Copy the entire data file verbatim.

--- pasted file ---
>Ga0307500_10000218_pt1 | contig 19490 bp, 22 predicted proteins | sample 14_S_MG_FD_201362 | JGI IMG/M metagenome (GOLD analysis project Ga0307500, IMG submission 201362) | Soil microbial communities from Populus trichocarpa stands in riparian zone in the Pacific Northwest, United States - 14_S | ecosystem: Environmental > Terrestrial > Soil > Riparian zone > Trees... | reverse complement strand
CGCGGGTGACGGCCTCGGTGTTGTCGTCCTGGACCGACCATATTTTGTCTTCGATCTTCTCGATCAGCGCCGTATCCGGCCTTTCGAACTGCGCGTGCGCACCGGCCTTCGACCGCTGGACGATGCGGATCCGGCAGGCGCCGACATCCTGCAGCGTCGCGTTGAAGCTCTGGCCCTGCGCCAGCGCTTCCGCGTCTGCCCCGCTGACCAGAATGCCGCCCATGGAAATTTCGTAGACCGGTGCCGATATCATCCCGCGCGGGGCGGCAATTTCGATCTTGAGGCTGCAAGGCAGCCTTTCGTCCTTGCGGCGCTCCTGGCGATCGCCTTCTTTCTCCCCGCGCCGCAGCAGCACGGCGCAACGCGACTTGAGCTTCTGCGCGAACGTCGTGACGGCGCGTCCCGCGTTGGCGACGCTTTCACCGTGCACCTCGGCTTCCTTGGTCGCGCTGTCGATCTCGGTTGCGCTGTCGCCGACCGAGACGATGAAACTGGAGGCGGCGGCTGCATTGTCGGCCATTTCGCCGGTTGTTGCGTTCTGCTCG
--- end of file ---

>Ga0307500_10000218_pt1 | contig 19490 bp, 22 predicted proteins | sample 14_S_MG_FD_201362 | JGI IMG/M metagenome (GOLD analysis project Ga0307500, IMG submission 201362) | Soil microbial communities from Populus trichocarpa stands in riparian zone in the Pacific Northwest, United States - 14_S | ecosystem: Environmental > Terrestrial > Soil > Riparian zone > Trees... | reverse complement strand
CGCGGGTGACGGCCTCGGTGTTGTCGTCCTGGACCGACCATATTTTGTCTTCGATCTTCTCGATCAGCGCCGTATCCGGCCTTTCGAACTGCGCGTGCGCACCGGCCTTCGACCGCTGGACGATGCGGATCCGGCAGGCGCCGACATCCTGCAGCGTCGCGTTGAAGCTCTGGCCCTGCGCCAGCGCTTCCGCGTCTGCCCCGCTGACCAGAATGCCGCCCATGGAAATTTCGTAGACCGGTGCCGATATCATCCCGCGCGGGGCGGCAATTTCGATCTTGAGGCTGCAAGGCAGCCTTTCGTCCTTGCGGCGCTCCTGGCGATCGCCTTCTTTCTCCCCGCGCCGCAGCAGCACGGCGCAACGCGACTTGAGCTTCTGCGCGAACGTCGTGACGGCGCGTCCCGCGTTGGCGACGCTTTCACCGTGCACCTCGGCTTCCTTGGTCGCGCTGTCGATCTCGGTTGCGCTGTCGCCGACCGAGACGATGAAACTGGAGGCGGCGGCTGCATTGTCGGCCATTTCGCCGGTTGTTGCGTTCTGCTCG